What Happens if You Lose Your Hearing Overnight? Sudden Sensorineural Hearing Loss

Understanding Sudden Sensorineural Hearing Loss (SSHL)

Sudden Sensorineural Hearing Loss (SSHL), often referred to as sudden deafness, is a rapid, unexplained loss of hearing. It typically affects only one ear and can occur all at once or over a few days. The condition arises from issues within the sensory organs of the inner ear​​. While the cause of SSHL is largely unknown, about 10% of cases have identifiable causes such as infections, head trauma, autoimmune diseases, exposure to certain drugs, blood circulation problems, or neurological disorders​​.

Symptoms and Prevalence

The onset of SSHL is often startling, with many individuals discovering their hearing loss upon waking up. Symptoms include ear fullness, dizziness, and tinnitus (ringing in the ears)​​. SSHL can occur at any age but is most prevalent in adults in their late 40s and early 50s. It's estimated to affect between one and six people per 5,000 annually, although this number might be higher due to undiagnosed cases​​.

Diagnosis and Treatment

Immediate medical attention is crucial for SSHL. Pure tone audiometry is a common diagnostic tool, which measures hearing ability across different sound frequencies. A significant SSHL indicator is a loss of at least 30 decibels in three connected frequencies within 72 hours​​.

The primary treatment for SSHL is corticosteroids, which reduce inflammation and swelling. These can be administered orally or via intratympanic injections directly into the middle ear. Early treatment, ideally within two to four weeks of symptom onset, is vital for the best possible recovery​​.

When Treatment Doesn't Fully Restore Hearing

In cases where hearing loss is severe or does not respond to treatment, hearing aids or cochlear implants may be recommended. These devices amplify sound or stimulate auditory connections in the ear, respectively​​.

"every second that goes by without proper diagnosis or treatment could be the difference between recovering your hearing or losing it forever." - Dr. Rachael Cook

The Importance of Expert Guidance

Sudden hearing loss, as experienced by individuals like Paul Simon, underscores the need for awareness and timely intervention. If you or someone you know experiences rapid hearing loss, it is essential to seek immediate evaluation by an audiologist or an ENT physician.

Sudden hearing loss is a medical emergency that requires immediate attention. Understanding the symptoms, seeking prompt diagnosis and treatment, and considering all available hearing solutions are crucial steps in managing this condition effectively. Remember, timely intervention can make a significant difference in the outcome.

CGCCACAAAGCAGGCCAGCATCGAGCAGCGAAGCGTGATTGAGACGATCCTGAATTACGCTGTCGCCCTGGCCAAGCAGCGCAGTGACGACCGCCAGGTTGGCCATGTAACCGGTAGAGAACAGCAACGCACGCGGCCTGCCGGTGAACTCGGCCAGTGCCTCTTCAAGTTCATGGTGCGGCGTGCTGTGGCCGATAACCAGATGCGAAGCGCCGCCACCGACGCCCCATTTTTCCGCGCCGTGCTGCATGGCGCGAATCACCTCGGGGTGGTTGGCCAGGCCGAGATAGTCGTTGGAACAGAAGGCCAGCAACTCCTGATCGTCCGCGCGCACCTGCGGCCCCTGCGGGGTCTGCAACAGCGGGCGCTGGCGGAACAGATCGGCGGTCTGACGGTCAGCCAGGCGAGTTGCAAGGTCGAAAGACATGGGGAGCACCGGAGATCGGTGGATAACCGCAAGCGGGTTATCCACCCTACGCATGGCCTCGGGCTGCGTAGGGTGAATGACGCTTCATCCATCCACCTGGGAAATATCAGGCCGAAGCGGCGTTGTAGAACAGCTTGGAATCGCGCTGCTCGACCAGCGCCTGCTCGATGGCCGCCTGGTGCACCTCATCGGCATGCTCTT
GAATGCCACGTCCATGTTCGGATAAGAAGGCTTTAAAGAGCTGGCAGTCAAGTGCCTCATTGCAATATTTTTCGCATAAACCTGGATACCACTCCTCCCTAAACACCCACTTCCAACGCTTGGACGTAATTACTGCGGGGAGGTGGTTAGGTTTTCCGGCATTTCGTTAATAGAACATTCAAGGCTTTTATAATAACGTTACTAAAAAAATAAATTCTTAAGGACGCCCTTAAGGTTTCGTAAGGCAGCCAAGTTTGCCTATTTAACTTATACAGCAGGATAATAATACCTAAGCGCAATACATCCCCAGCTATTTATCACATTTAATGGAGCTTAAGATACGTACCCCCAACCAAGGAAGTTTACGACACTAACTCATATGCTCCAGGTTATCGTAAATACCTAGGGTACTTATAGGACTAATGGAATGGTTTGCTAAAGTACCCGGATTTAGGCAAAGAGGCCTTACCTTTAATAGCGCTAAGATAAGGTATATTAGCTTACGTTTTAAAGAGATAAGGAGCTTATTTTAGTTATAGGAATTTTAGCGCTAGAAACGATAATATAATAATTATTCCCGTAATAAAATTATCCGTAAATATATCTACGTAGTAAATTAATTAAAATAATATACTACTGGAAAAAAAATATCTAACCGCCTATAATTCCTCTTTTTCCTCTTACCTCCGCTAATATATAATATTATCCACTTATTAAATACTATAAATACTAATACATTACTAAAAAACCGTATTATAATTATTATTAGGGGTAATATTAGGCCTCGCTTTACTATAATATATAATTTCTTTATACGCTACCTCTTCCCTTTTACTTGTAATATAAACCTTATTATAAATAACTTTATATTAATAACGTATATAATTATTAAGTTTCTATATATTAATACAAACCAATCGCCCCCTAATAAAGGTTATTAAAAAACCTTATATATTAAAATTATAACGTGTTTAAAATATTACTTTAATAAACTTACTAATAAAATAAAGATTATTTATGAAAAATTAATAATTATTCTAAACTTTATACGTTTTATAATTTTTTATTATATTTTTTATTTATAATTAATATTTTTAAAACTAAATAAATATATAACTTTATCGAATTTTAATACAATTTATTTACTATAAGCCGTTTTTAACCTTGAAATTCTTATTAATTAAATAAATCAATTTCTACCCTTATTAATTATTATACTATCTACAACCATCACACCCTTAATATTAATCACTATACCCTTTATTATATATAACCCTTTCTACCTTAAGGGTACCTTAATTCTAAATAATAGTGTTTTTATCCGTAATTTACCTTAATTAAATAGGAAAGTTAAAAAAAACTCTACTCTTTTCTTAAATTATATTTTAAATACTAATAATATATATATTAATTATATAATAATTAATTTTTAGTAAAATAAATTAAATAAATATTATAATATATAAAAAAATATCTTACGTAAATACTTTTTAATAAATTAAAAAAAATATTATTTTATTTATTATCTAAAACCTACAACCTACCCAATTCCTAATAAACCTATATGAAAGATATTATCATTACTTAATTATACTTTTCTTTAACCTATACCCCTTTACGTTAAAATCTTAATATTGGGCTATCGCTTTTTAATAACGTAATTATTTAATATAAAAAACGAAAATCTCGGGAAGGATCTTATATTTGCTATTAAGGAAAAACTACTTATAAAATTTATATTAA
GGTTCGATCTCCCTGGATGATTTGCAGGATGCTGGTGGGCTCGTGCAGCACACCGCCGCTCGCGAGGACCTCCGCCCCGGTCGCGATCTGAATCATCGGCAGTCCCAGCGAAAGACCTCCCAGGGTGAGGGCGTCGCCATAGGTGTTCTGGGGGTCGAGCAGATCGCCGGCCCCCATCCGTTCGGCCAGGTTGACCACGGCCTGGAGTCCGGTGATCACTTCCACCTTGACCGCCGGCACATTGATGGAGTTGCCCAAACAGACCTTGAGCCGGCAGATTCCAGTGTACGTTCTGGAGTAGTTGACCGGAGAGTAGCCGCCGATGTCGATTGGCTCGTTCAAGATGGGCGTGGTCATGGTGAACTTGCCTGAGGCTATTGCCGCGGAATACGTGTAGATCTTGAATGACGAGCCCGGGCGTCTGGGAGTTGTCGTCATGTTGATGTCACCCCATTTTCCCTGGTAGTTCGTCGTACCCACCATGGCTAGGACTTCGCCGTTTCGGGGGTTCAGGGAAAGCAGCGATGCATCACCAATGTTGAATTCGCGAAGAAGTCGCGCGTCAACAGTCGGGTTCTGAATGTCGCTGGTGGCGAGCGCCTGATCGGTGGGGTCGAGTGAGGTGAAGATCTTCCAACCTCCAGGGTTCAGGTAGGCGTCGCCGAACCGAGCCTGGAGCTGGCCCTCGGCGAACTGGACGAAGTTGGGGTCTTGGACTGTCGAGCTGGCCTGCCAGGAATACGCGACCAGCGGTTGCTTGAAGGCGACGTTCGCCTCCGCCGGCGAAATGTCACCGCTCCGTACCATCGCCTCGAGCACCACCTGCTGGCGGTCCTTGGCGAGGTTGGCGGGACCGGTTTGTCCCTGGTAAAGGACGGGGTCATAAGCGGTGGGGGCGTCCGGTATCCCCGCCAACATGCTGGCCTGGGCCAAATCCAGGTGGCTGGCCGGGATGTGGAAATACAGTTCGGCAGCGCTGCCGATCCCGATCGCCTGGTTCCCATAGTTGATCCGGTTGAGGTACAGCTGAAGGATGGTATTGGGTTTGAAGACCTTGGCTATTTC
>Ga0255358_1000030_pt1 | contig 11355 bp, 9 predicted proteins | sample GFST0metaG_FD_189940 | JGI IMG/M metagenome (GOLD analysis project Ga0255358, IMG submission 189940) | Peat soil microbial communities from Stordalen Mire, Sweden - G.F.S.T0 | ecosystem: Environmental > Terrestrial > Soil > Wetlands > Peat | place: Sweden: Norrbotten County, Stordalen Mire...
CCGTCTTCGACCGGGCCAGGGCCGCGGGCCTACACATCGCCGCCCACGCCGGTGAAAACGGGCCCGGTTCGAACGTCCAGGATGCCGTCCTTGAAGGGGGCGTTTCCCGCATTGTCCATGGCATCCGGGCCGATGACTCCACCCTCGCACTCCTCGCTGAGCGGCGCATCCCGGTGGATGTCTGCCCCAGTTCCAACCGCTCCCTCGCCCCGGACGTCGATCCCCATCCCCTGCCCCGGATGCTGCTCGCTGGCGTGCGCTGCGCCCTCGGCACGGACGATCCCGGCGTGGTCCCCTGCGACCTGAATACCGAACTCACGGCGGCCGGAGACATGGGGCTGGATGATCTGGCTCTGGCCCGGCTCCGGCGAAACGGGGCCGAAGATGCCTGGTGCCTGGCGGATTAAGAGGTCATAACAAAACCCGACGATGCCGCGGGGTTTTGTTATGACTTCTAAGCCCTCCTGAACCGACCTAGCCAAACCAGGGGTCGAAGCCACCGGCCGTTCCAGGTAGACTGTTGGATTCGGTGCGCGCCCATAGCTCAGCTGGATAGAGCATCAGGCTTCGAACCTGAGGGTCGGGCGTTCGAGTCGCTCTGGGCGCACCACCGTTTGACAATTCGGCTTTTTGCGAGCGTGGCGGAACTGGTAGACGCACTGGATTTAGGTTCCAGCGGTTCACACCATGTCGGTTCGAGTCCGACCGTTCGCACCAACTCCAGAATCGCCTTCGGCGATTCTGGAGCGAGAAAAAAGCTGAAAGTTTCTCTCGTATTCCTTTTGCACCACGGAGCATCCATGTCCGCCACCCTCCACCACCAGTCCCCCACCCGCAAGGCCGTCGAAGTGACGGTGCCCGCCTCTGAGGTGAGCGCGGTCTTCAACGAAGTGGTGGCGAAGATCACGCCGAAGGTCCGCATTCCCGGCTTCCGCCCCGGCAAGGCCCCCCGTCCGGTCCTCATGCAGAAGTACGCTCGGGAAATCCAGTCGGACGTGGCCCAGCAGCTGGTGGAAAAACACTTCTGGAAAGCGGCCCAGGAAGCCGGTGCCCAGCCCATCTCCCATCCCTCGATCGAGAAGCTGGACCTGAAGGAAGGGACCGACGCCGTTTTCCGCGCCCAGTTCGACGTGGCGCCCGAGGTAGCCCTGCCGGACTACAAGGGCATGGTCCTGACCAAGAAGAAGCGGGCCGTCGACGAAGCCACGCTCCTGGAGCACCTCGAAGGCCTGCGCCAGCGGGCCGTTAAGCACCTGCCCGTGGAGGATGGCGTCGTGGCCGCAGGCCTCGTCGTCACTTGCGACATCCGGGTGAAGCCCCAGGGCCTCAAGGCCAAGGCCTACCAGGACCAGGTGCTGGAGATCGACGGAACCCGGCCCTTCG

Video transcript

Video transcript

Imagine waking up after a normal night of sleep to find that your left ear doesn't seem to hear a thing. After wiggling your ear around and trying to pop your jaw, you put your headphones in only to find that the clean and clear sound quality you hear in the right ear sounds distant, muffled, or distorted in the left ear. You might assume that this overnight hearing loss is due to earwax buildup, maybe a developing ear infection, your allergies acting up, or even just a change in pressure from the weather, and it certainly could be. However, in some cases such as that of American singer-songwriter Paul Simon, it was much worse than that. During the writing and recording of his newly released album, Seven Psalms, Paul Simon of Simon and Garfunkel experienced a condition called sudden sensorineural hearing loss in his left ear. Unfortunately, his sudden hearing loss was permanent and ultimately led to him leaving the music industry.

The scary thing is this could happen to anyone. During my time working as an audiologist at an ENT office, I saw sudden sensorineural hearing loss all of the time. That's why in today's video, I'll tell you what sudden sensorineural hearing loss is, how to know if it's happening to you, and what can be done to treat it. But before we do that, if you could give this video a thumbs up to bring videos like these to a wider audience, we would really appreciate it. And while you're at it, if you take a moment to hit the subscribe button with notification bell, that'll make sure that you never miss any one of our newly released videos. Sudden sensorineural hearing loss is the rapid development of significant hearing loss generally in one ear, but in rare cases in both ears. This hearing loss develops nearly instantaneously, but can continue to develop over the course of three days and is often accompanied by pressure, fullness, and ringing or buzzing in the ears called tinnitus.

The rapid development of symptoms in this condition is what really sets it apart from things like allergies or an ear infection which develop much more gradually. Sudden sensorineural hearing loss can develop at any age, and researchers put the prevalence somewhere between five and 20 individuals per 100,000 people. Unlike a conductive hearing loss that can be caused by earwax or ear infections, sensorineural hearing loss is caused by damage to the delicate inner and outer hair cells in your hearing organ, the cochlea. Researchers aren't exactly sure why this happens as it seems to happen randomly between men and women at any age with very different health histories. I can attest to this as nearly every patient that I saw for the monitoring and treatment of their sudden loss fit into completely different patient profiles with hardly any common ground between them. But researchers theorize that it's likely due to one or more of the following factors: viral infections, circulatory disorders, autoimmune diseases,